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    One Year To Live …

    Anthony Burgess was 40 when he learned he
    had only one year of life left to live.  

    He had a brain tumour that would kill him within a year.  

    He knew he had a battle on his hands.  

    He was completely broke at the time and had no assets
    to leave behind for his wife Lynne – soon to be a widow. 

    Burgess had never been a professional novelist in the
    past, but he always knew the potential was inside him
    to be a writer.  

    So, for the sole purpose of leaving royalties behind for
    his wife, he put a piece of paper into a typewriter and
    began typing. 

    He had no certainty that anything he wrote would ever be
    published, but he couldn’t think of anything else to do. 

    “It was January of 1960,” he said, “and according to
    the prognosis, I had a winter and spring and summer
    to live through, and would die with the fall of the first autumn leaf.” 

    Over that period of time – 3 seasons – Burgess wrote energetically,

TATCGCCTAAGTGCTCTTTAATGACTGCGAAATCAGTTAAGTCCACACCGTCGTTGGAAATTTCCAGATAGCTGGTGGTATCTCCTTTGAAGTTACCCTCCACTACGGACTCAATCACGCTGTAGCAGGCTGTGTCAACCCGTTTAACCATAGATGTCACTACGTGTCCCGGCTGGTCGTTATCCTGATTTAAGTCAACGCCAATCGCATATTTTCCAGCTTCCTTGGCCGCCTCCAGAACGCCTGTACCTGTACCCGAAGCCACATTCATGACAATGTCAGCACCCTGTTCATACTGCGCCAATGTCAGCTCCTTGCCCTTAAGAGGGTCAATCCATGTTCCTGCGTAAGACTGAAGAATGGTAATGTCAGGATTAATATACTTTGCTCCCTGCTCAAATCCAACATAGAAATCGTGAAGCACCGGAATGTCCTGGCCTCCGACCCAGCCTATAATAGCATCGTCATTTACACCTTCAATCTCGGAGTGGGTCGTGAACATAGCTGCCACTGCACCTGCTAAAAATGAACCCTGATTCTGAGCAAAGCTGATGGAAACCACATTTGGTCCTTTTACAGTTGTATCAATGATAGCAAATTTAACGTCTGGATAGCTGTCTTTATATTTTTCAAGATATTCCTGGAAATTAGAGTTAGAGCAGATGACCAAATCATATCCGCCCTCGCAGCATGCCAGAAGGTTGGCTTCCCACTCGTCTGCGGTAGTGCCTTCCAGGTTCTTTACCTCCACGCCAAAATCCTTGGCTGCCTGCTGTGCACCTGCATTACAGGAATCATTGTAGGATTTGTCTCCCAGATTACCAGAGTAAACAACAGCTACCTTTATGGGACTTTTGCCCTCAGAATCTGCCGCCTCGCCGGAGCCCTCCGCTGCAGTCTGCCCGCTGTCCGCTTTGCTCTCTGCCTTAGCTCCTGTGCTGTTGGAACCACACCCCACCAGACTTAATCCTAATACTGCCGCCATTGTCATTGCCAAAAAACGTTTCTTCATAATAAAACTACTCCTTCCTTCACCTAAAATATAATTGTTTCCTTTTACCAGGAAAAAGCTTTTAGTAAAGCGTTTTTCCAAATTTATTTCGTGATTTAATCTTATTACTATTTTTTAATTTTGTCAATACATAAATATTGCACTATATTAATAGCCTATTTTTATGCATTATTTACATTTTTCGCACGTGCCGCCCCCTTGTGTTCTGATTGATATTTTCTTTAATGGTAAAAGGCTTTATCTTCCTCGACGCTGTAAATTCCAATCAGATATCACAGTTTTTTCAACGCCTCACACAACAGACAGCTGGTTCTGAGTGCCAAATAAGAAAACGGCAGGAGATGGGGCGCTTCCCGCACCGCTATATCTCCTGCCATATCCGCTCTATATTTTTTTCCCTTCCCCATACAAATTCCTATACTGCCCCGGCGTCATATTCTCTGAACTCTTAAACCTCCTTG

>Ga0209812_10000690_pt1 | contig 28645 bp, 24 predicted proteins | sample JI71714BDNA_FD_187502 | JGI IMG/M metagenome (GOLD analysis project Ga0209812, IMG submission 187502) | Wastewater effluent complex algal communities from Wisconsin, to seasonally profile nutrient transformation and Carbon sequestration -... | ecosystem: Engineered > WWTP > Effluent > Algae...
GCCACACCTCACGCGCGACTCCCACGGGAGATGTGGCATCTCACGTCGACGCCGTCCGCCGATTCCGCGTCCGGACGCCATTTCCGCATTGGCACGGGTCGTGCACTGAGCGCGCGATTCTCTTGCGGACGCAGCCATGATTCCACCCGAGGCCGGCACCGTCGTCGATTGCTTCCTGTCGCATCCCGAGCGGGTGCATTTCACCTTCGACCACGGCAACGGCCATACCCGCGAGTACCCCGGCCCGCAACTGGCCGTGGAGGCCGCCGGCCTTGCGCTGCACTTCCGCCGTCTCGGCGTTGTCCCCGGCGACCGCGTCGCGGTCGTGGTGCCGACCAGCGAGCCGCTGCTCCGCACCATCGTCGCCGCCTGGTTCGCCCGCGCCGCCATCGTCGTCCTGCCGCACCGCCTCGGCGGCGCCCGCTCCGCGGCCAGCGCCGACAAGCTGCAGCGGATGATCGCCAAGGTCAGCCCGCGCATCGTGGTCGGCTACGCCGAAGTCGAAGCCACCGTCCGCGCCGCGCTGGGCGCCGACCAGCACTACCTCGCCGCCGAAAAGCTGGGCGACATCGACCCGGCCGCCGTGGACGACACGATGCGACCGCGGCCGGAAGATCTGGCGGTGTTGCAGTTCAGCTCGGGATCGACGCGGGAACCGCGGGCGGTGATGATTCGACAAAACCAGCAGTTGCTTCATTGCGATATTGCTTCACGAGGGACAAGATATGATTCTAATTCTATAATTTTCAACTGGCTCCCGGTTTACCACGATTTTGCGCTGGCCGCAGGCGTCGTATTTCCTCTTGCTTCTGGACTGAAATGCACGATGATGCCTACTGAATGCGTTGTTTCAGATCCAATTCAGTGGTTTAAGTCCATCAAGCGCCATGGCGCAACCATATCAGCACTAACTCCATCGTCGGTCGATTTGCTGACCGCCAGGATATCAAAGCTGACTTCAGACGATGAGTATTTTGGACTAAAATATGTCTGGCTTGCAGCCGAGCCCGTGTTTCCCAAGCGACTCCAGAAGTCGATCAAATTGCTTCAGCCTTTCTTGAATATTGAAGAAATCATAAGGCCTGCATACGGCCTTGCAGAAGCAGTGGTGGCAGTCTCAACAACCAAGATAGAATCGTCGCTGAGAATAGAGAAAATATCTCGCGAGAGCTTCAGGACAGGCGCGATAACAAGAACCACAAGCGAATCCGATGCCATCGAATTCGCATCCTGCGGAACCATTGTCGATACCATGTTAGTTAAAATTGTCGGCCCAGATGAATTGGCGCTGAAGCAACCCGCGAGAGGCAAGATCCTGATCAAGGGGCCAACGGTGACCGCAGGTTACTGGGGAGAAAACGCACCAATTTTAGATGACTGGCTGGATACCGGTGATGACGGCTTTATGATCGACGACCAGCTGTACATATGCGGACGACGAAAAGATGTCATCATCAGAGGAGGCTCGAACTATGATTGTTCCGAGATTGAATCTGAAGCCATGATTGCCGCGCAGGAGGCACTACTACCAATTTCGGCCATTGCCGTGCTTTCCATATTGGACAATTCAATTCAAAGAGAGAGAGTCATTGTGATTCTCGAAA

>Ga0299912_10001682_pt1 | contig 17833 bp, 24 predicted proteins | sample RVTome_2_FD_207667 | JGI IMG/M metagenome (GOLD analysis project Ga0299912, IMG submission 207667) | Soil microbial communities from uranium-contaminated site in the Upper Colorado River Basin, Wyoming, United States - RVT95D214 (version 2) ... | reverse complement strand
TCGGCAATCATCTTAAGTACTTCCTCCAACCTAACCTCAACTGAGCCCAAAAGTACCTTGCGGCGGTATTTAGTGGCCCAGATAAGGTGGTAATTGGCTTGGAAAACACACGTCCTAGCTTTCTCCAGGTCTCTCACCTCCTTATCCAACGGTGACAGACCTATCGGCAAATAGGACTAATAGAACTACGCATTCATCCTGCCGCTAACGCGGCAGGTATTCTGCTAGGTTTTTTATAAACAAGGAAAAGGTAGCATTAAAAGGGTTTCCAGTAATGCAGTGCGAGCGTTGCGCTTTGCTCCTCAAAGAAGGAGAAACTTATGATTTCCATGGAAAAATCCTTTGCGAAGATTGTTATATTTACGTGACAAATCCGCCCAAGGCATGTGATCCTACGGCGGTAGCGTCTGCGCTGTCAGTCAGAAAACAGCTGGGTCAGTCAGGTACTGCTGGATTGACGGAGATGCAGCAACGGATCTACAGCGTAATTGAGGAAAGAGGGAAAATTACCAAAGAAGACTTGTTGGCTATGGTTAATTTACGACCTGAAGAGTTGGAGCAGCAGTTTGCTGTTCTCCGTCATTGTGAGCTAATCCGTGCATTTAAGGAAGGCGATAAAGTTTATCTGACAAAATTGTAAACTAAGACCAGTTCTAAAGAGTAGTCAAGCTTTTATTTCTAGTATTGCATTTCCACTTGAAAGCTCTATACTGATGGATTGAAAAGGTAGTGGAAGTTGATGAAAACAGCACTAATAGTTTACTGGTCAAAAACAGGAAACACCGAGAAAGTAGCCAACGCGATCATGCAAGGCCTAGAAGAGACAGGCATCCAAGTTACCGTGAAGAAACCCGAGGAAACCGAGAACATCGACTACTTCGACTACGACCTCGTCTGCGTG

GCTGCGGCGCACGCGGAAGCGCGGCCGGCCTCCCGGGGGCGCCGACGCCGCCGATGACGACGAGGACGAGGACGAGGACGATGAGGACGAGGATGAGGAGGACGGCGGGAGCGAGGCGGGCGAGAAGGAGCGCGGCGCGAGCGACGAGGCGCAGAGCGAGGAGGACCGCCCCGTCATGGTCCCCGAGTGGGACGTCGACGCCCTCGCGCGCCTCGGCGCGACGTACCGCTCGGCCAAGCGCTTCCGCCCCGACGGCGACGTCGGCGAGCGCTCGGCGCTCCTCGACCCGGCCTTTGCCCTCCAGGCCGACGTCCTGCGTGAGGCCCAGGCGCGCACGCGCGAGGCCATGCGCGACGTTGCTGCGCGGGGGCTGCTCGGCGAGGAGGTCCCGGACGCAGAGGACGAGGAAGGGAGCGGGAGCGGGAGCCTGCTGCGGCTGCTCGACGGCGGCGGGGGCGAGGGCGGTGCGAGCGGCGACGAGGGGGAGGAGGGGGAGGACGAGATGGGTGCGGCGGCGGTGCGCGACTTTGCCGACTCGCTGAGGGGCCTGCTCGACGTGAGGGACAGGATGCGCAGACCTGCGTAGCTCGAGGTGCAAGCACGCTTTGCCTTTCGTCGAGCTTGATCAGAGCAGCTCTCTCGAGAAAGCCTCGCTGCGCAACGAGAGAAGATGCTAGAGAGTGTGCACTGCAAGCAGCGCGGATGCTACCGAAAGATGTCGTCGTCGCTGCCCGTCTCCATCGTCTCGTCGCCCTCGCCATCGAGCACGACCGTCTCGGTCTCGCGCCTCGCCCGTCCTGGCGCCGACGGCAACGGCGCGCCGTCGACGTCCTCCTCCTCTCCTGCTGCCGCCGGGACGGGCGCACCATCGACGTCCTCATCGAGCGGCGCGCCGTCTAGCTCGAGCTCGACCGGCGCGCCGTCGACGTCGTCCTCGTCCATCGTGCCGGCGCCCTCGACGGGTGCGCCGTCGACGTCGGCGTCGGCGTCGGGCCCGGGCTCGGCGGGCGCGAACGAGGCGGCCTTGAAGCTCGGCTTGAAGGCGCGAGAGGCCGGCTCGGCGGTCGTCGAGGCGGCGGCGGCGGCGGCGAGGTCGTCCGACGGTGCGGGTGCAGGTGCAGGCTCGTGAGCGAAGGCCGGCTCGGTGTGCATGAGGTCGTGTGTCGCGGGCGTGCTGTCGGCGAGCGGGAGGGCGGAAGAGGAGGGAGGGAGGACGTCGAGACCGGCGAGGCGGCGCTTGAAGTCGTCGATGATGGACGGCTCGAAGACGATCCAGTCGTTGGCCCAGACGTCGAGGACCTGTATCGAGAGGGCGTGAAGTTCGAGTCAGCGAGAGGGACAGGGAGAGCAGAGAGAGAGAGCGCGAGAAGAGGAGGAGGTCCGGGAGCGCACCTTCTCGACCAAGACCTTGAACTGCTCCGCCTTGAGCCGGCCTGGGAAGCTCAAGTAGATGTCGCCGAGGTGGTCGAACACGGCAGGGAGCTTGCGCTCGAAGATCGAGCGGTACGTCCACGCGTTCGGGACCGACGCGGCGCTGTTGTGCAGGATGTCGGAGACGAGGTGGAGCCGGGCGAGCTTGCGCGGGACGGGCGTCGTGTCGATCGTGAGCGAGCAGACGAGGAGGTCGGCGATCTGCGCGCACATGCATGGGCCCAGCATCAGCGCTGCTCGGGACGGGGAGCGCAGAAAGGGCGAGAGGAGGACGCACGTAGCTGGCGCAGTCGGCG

finishing five and a half novels before the year was through
    (very nearly the entire lifetime output of E.M. Forster,
    and almost twice that of J. D. Salinger.)  

    But Burgess did not die.  

    His cancer had gone into remission and then disappeared
    altogether. In his long and full life as a novelist (he is best
    known for A Clockwork Orange); he wrote more than 70 books.
    But without the death sentence from cancer, he may
    not have written even one. 

    Many of us are like Anthony Burgess, hiding greatness
    inside, waiting for some external emergency to bring it out.  

    Take Action 

    Ask yourself what you’d do if you had Anthony
    Burgess’s original predicament. “If I had just a year
    to live, how would I live differently? What exactly
    would I do?”  

    At Resilient Minds we help our clients to develop a mindset of
    long-lasting resilience so they can perform at high levels on the
    really important things in both their work and personal lives. 

    Have a great week. 

    Jamie Ford.

    “It is not how much we have, but how much we enjoy,  
    that makes happiness.”

    ––Charles Spurgeon  

    www.resilientminds.co.nz
    Thought Leaders in Resilience, Productivity, and Wellbeing
    Jamie +64 21 772 079

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